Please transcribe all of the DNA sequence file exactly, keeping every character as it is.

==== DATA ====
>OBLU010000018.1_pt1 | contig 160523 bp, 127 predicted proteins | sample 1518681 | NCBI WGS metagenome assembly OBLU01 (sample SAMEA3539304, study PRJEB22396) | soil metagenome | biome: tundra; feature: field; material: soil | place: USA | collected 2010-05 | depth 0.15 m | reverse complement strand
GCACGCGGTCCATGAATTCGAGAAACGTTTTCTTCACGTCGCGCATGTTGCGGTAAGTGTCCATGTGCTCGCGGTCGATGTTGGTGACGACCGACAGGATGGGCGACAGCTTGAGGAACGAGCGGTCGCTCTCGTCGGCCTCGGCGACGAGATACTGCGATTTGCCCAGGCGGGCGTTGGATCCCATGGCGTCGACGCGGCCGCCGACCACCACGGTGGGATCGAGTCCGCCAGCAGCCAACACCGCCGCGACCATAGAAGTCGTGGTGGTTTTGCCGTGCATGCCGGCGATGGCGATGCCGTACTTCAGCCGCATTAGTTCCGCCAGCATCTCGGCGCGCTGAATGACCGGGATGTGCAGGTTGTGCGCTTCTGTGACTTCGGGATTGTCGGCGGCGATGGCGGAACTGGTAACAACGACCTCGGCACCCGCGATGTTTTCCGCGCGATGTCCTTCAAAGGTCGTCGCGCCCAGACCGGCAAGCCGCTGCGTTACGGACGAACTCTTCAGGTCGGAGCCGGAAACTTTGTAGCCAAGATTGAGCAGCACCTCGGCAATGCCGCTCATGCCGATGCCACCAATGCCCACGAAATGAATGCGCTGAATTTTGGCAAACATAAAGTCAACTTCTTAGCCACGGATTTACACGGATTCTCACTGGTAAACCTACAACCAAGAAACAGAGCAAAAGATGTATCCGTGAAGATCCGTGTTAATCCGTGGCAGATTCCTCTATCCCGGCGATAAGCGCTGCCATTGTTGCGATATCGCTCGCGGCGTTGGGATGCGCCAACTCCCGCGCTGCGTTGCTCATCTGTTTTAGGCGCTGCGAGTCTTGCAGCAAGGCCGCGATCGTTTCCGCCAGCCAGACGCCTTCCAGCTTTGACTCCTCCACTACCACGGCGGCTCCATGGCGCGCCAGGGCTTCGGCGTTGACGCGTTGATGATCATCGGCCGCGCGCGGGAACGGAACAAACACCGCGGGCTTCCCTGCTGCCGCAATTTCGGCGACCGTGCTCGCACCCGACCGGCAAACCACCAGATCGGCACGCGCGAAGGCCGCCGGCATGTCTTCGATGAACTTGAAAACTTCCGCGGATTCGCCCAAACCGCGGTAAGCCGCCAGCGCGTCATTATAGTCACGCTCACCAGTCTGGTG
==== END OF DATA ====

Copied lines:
>OBLU010000018.1_pt1 | contig 160523 bp, 127 predicted proteins | sample 1518681 | NCBI WGS metagenome assembly OBLU01 (sample SAMEA3539304, study PRJEB22396) | soil metagenome | biome: tundra; feature: field; material: soil | place: USA | collected 2010-05 | depth 0.15 m | reverse complement strand
GCACGCGGTCCATGAATTCGAGAAACGTTTTCTTCACGTCGCGCATGTTGCGGTAAGTGTCCATGTGCTCGCGGTCGATGTTGGTGACGACCGACAGGATGGGCGACAGCTTGAGGAACGAGCGGTCGCTCTCGTCGGCCTCGGCGACGAGATACTGCGATTTGCCCAGGCGGGCGTTGGATCCCATGGCGTCGACGCGGCCGCCGACCACCACGGTGGGATCGAGTCCGCCAGCAGCCAACACCGCCGCGACCATAGAAGTCGTGGTGGTTTTGCCGTGCATGCCGGCGATGGCGATGCCGTACTTCAGCCGCATTAGTTCCGCCAGCATCTCGGCGCGCTGAATGACCGGGATGTGCAGGTTGTGCGCTTCTGTGACTTCGGGATTGTCGGCGGCGATGGCGGAACTGGTAACAACGACCTCGGCACCCGCGATGTTTTCCGCGCGATGTCCTTCAAAGGTCGTCGCGCCCAGACCGGCAAGCCGCTGCGTTACGGACGAACTCTTCAGGTCGGAGCCGGAAACTTTGTAGCCAAGATTGAGCAGCACCTCGGCAATGCCGCTCATGCCGATGCCACCAATGCCCACGAAATGAATGCGCTGAATTTTGGCAAACATAAAGTCAACTTCTTAGCCACGGATTTACACGGATTCTCACTGGTAAACCTACAACCAAGAAACAGAGCAAAAGATGTATCCGTGAAGATCCGTGTTAATCCGTGGCAGATTCCTCTATCCCGGCGATAAGCGCTGCCATTGTTGCGATATCGCTCGCGGCGTTGGGATGCGCCAACTCCCGCGCTGCGTTGCTCATCTGTTTTAGGCGCTGCGAGTCTTGCAGCAAGGCCGCGATCGTTTCCGCCAGCCAGACGCCTTCCAGCTTTGACTCCTCCACTACCACGGCGGCTCCATGGCGCGCCAGGGCTTCGGCGTTGACGCGTTGATGATCATCGGCCGCGCGCGGGAACGGAACAAACACCGCGGGCTTCCCTGCTGCCGCAATTTCGGCGACCGTGCTCGCACCCGACCGGCAAACCACCAGATCGGCACGCGCGAAGGCCGCCGGCATGTCTTCGATGAACTTGAAAACTTCCGCGGATTCGCCCAAACCGCGGTAAGCCGCCAGCGCGTCATTATAGTCACGCTCACCAGTCTGGTG